This Place Is Real Fest Makes a statement for the suburban DIY music scene

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The Sixties at Fennario | Photo by Rachel Del Sordo
The Sixties at Fennario | Photo by Rachel Del Sordo | racheldelsordophotography.com

This Place Is Real Fest brought three days worth of DIY bands to the intimate second floor space of Fennario Coffee Shop in West Chester over this past weekend, and displayed some of the great talent from our area’s young musicians. Starting on Thursday, hometown pop punk heroes, Spraynard, played a surprise set alongside other local bands, while Friday saw sets from a great selection of mostly touring bands. Saturday rounded out the festival with performances by younger bands from the area, all of which impressed the crowd with their unique styles of rock.

The first, and newest, band, Spumoni, opened up with a few minutes of awkward, deadpan humor before playing an interesting set of indie rock that should appeal to fans of Modest Mouse. Space rock band Moonstriker riffed through countless talented technicalities, playing mostly new songs which are in the process of being recorded for their debut full length. Older songs like “Shere Khan” were performed with passion and precision to the growing crowd.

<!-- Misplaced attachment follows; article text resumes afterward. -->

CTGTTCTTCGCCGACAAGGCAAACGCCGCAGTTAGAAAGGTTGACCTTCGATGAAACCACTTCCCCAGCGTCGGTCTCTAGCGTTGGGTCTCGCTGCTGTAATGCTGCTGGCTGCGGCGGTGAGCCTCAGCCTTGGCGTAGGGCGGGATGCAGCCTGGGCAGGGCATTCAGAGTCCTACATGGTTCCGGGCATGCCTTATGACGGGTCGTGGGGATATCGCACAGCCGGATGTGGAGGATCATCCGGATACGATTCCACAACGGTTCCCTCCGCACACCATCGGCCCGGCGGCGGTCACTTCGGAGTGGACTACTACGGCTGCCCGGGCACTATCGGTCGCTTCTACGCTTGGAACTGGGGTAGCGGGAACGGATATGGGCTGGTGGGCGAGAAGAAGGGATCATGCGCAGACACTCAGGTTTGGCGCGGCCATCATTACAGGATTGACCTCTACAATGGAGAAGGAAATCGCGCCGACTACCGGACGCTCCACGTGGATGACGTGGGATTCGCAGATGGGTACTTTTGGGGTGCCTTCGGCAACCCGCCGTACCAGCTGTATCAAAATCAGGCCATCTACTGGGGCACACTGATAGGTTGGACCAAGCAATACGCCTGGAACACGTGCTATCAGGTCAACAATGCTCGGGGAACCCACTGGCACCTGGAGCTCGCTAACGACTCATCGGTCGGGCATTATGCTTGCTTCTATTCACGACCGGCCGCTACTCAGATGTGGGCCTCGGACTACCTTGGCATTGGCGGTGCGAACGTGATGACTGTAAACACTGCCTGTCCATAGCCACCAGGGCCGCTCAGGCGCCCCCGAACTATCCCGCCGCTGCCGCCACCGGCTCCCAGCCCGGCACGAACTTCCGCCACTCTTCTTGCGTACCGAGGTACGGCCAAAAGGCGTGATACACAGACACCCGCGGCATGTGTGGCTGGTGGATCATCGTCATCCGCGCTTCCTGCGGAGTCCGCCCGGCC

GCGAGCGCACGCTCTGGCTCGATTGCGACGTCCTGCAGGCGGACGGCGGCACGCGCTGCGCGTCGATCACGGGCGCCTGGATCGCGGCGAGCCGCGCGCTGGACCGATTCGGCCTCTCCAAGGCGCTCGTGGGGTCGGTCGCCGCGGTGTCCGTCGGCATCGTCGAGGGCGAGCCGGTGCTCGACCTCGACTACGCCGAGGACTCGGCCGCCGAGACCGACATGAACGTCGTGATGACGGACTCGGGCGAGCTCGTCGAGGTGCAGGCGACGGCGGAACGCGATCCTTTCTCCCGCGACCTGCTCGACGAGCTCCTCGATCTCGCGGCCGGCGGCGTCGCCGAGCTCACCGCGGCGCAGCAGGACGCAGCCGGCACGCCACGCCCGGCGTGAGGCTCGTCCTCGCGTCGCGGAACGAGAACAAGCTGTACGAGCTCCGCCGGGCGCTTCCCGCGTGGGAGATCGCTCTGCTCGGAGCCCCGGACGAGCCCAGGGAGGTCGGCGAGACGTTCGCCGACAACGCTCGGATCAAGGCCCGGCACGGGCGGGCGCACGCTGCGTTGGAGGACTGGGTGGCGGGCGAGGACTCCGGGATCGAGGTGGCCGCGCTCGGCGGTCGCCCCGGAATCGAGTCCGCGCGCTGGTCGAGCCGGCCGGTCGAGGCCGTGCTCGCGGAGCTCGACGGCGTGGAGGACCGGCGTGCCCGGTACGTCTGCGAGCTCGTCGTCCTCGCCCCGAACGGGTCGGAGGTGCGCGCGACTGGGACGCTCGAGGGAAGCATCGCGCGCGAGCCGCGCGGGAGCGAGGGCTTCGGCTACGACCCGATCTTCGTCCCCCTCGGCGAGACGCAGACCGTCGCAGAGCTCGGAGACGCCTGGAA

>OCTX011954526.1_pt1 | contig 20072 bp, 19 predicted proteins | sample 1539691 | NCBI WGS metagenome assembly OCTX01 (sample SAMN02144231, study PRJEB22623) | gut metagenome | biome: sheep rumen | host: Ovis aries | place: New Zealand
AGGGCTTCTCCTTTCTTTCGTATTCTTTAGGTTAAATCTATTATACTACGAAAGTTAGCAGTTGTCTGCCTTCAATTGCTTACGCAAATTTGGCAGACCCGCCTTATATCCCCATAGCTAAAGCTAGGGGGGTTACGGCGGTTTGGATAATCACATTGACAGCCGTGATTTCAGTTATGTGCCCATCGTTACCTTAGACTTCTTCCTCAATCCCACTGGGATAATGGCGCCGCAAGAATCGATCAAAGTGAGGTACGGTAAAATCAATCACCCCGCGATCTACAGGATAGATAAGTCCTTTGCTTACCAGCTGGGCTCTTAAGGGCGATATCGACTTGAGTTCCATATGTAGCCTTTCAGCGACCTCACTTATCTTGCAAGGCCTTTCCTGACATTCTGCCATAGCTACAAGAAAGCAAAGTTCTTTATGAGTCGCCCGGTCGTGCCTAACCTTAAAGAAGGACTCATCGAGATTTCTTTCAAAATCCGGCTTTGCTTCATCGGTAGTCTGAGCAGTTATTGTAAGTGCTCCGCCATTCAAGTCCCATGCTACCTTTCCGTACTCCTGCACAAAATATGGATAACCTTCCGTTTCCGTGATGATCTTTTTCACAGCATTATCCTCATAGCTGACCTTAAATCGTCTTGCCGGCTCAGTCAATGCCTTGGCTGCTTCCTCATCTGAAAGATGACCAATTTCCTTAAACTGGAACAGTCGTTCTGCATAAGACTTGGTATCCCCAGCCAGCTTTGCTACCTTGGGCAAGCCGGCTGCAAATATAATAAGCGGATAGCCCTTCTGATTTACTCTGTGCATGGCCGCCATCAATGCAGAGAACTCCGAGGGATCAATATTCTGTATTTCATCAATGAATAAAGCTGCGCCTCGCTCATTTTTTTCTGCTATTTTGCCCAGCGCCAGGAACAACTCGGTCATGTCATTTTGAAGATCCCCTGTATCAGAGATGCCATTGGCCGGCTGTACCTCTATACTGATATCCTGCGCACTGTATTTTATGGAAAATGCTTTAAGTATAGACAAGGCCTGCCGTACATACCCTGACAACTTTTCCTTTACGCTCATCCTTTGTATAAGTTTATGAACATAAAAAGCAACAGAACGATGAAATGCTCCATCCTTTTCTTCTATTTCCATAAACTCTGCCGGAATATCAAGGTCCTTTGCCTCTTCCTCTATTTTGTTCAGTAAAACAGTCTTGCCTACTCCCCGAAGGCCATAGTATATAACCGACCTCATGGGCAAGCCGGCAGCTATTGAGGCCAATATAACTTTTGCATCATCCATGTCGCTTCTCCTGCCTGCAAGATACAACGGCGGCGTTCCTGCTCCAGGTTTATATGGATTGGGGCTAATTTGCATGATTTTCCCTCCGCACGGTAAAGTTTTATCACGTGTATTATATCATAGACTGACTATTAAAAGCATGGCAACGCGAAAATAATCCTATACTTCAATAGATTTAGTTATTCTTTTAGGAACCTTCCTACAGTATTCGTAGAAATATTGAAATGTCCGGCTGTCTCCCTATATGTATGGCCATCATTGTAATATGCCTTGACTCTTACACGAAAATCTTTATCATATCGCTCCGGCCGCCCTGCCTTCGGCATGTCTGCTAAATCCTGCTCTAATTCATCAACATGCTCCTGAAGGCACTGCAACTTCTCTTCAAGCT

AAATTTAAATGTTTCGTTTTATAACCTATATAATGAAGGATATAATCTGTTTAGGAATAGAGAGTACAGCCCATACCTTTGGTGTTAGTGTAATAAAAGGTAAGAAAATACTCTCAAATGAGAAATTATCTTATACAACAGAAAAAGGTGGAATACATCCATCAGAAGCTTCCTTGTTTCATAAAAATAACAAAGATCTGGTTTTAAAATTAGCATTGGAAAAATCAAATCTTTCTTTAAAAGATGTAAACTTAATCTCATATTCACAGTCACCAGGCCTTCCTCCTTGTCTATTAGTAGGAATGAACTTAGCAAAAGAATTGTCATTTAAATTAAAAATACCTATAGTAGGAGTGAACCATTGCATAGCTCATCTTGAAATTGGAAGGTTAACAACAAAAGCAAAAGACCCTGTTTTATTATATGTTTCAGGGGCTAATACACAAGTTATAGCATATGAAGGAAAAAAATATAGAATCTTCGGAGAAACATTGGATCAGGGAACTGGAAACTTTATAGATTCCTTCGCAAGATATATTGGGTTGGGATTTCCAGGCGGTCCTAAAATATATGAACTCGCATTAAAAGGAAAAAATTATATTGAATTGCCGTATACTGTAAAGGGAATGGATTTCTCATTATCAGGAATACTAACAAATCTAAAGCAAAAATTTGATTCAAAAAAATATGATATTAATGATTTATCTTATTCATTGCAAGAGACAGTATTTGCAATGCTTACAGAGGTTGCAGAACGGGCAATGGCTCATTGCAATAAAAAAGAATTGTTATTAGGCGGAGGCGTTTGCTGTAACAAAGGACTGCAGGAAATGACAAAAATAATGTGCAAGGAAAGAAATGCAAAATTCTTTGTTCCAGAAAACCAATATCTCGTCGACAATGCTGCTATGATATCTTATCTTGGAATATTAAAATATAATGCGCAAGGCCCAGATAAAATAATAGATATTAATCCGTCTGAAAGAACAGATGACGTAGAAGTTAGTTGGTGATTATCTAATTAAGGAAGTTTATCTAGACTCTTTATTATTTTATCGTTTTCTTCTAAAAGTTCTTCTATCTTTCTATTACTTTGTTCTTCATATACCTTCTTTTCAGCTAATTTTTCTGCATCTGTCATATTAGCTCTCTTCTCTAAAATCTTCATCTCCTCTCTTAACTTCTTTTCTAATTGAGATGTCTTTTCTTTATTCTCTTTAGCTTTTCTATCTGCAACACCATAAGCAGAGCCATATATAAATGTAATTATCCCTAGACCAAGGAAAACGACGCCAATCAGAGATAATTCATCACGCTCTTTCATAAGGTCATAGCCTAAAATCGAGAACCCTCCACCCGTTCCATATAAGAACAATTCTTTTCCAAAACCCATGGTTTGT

Lansdale garage rockers, The Sixties, were up next, and their set of hits from their debut full length, There It Isn’t, sounded huge. The groovy yet grungy guitar lines and raw vocals were spot on and feverish, especially on songs like “Illuminati Biscotti” or “Cocaine Steering Wheel.” Indie pop/punk band, Ohbree, put on an absurdly fun set filled with keys and a horn section in addition to the bass, guitar, and drums. With an upbeat feel to most songs, vocalist Andrew Scott added some in-the-moment screams as the band shredded their respective instruments, all of which made the performance more boisterous than their albums. Ohbree’s set may have been the most interesting set of the night, because the band held down dancy beats that rode the line between modern day pop and swing and had a great time doing it.

Punk band, Twin Pines, played next, bringing an emotional set of climactic songs that were filled with captivating melodies, screams, and guitar riffs. The young band has a knack for songwriting and putting their all into the set, which consisted of several new songs and a few from their EP, Nice Guys. Rollin’ Loaded ended the night with a powerful and chaotic set of rock n roll that was heavy with guitar shredding and impassioned vocals. Long, thrashy, hard rocking songs from the stomping band members got the crowd dancing along and the second floor shaking.

The last day of This Place Is Real Fest showed the diversity of creativity we have in the Philadelphia music scene, and experiencing it in a small, welcoming space with decent sound positively affirmed the suburb’s importance in that scene. Keep an eye out for more cool shows in the suburbs as Kenny Miller (Spumoni, Brokehead) and others continue to build outwards.

 

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